The routines that I call “lyrical” are typically performed to slower paced music. Distinctive features of a lyrical exercise are beautiful lines, grace, elegance, as well as flowing movements. Attention to detail and polished execution are all the more important, as in a slow routine errors become even more noticeable. The lyrical routine usually does not captivate the audience by the cheerfulness it radiates, like e.g. the playful routine, or by a distinctive rhythm that invites to clap along, like some folk music routines, but it is rather emotionally touching the audience with the gravity of the feelings it conveys.
Over the years many gymnasts have utilised Spanish-themed classical or popular music. Not rarely these pieces are influenced by traditional Spanish folk dances and rhythms, such as e.g. ‘flamenco’. In particular in the run-up to the 1992 Olympic Games in Barcelona Spanish airs were very popular among gymnasts and yielded some magnificent choreographies, some of which I will present below. To me a good Spanish-themed choreography must get across the often dramatic and passionate mood of the music, and – where appropriate – use some traditional Spanish dance elements.
Many of the floor routines that I have already presented in other thematic categories of this series are ‘balletic’ in the sense that the gymnast’s body carriage, alignment, and extension throughout her routine reveal that she had classical ballet training. Here I want to focus on some floor performances that don’t use ballet only as a way to enhance general appearance and presentation but that incorporate moves or whole sequences of moves that are specific to classical dance (regardless whether these ballet moves are performed with proper technique or just imitated) and deliberately evoke a classical ballet performance.
Some floor exercises performed to a waltz have already been included in other categories of this series, notably Anastasia Grishina’s 2010 routine as an illustration for the artistic criteria of fluency and integral entity, Irina Baraksanova’s lyrical routine, and Meng Fei’s balletic routine. In this part of my series I will present some more performances set to the characteristic triple meter waltz beat. Although I am aware that not all waltzes were composed as dances, I will watch out for choreographic elements that evoke waltz dancing, such as e.g. the basic waltz step or the aspect of constant turning in different directions.
Tango music generally exudes strong feelings of sensuality, passion, and romance, including the romantic element of the dramatic and the tragic. While the original Argentine tango is a completely improvised dance and consists more of smooth and fluent movements, ballroom tangos are more codified and also contain sharp and staccato movements with theatrical effect, such as e.g. a quick foot flick or a sharp head snap. All tangos are dominated by complex footwork. The characteristic tango steps have a gliding or sneaking character, as dancers generally keep their feet close to the floor as they walk. Let’s have a look at some floor exercises set to tango music and see to what extent they develop the tango theme.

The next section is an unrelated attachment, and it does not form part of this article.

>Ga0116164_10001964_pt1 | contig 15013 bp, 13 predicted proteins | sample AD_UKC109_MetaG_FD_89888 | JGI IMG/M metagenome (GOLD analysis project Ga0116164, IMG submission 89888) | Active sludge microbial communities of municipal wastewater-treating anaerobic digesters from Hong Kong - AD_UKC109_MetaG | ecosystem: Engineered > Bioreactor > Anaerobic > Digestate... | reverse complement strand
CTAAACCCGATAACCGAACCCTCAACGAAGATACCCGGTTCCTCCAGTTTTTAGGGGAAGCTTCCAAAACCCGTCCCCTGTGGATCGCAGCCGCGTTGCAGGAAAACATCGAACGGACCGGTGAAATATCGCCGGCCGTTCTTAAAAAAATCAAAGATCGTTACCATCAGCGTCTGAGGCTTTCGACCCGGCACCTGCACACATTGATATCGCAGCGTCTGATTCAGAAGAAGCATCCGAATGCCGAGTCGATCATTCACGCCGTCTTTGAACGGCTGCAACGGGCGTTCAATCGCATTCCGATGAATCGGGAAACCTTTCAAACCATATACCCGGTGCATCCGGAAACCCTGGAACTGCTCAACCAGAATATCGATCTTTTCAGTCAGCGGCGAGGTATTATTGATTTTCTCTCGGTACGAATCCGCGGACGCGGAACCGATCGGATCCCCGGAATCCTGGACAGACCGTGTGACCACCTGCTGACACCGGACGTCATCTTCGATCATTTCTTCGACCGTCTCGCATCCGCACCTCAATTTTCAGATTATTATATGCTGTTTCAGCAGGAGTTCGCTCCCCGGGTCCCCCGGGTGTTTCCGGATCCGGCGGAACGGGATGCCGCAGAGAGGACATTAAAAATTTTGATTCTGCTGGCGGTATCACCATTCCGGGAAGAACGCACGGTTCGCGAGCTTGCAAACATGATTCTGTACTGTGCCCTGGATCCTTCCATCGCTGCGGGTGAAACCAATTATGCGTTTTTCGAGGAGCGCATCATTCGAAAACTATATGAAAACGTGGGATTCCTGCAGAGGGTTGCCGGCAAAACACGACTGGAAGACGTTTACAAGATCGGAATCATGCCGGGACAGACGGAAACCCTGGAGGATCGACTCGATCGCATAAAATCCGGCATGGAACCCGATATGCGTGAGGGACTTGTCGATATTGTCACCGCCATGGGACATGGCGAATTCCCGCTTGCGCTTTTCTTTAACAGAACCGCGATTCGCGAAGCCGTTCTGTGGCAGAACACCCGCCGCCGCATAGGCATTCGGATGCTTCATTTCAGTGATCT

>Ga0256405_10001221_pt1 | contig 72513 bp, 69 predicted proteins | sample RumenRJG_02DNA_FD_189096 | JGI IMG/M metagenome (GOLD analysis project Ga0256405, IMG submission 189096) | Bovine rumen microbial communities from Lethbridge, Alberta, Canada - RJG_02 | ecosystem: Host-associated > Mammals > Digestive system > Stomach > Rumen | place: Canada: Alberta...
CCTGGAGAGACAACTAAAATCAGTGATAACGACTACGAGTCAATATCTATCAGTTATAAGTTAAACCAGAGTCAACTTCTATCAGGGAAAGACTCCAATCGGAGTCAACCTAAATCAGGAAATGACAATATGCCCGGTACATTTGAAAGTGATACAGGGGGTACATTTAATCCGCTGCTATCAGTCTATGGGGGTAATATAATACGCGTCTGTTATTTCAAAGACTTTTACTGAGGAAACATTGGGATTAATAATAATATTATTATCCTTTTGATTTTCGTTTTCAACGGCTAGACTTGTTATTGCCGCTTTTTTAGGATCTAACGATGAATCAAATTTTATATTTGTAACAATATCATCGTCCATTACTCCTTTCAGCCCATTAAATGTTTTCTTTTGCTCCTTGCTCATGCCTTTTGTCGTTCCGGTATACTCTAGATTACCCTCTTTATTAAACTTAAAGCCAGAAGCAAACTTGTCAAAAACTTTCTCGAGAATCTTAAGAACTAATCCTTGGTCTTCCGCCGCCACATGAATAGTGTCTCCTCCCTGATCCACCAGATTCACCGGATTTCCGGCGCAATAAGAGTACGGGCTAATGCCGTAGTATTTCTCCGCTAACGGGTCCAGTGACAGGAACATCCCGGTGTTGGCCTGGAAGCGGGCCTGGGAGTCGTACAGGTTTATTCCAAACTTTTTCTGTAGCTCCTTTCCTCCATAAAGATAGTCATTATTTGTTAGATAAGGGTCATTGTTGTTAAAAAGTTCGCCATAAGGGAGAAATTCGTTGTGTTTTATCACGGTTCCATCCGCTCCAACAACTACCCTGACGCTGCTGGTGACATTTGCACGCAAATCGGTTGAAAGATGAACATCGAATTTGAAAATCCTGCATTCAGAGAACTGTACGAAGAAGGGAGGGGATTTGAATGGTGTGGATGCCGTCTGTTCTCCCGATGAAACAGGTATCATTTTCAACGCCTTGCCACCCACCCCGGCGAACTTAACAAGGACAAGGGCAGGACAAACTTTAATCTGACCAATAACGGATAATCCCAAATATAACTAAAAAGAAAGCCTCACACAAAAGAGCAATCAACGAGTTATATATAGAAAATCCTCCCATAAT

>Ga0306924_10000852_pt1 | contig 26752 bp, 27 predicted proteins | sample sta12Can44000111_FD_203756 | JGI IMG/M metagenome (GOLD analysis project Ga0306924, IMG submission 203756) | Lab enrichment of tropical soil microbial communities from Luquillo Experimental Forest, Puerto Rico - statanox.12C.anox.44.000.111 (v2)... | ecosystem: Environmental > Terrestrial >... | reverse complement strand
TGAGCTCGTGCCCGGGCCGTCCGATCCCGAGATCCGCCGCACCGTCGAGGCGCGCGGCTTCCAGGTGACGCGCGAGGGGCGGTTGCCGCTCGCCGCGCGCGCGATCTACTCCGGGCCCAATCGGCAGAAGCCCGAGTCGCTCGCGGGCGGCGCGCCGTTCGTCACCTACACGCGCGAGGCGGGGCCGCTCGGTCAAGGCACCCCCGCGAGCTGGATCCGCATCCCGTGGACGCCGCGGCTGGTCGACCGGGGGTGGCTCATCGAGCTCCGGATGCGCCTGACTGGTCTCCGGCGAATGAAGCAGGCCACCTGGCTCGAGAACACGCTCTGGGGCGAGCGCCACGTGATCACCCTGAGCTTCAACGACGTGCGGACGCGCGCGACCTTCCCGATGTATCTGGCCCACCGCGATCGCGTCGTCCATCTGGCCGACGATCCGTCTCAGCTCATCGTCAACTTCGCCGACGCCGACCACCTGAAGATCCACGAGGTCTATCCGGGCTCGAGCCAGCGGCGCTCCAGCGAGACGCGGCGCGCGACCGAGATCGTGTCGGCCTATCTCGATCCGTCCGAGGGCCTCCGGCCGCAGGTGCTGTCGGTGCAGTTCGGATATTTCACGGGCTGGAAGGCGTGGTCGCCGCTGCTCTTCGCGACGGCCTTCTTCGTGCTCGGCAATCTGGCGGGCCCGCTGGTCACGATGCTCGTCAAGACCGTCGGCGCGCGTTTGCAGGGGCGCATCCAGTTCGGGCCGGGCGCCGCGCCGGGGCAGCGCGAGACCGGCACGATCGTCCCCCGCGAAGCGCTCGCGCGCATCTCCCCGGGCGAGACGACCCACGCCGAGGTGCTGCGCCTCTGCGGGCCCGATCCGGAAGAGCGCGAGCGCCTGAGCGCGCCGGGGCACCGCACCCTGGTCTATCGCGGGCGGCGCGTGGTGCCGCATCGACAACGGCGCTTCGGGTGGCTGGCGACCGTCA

Given that Bulgarian gymnasts today are not even close to the best of the world, it is hard to imagine that in the 1980s Bulgaria used to belong to the top gymnastics nations. The Bulgarian team placed fourth at the 1983 and 1985 World Championships, and fifth at the 1987 World Championships and the 1988 Olympic Games. In addition, Bulgarian gymnasts Diana Dudeva and Boryana Stoyanova won several individual medals at European Championships, World Championships, and Olympic Games, including Stoyanova’s vault gold at the 1983 World Championships. On floor the Bulgarian gymnasts during this era not only impressed with stunning difficulty but also with original and beautiful choreographies, some of which I would like to present.
Jazz music has been constantly changing and evolving since it was born. Therefore it is not easy to define what constitutes jazz music. Some basic common characteristics of jazz over its history are syncopation, off-beat rhythm, and improvisation. Another important feature of jazz is interaction of jazz players with the audience. Due to its radical difference from classical music the early jazz was also perceived as very avant-garde. Accordingly, when looking at examples of floor exercises performed to jazz music, one might watch out for a very individual, innovative style. One might expect rather ‘relaxed’ dance (in contrast to classical ballet body lines) with a special focus on the hip area. There should also be a noticeable emphasis on rhythm, on the performance aspect, and on interaction with the audience.
Probably the majority of floor exercises nowadays are performed to rock music, pop songs, show music, movie soundtracks and other types of ‘modern’ popular music. While performances to this type of music are numerous, it is more difficult to find outstanding choreographies. Given the large variety of musical styles covered in this chapter, the following examples are more than selective:
This last part of my series on floor choreography is dedicated to talented junior gymnasts, who unfortunately never really got the chance to shine- either because they faced too much competition within their home country or because injuries put a premature end to their promising career. Each of the junior floor routines that I chose to present here has something special and stands out from the mainstream.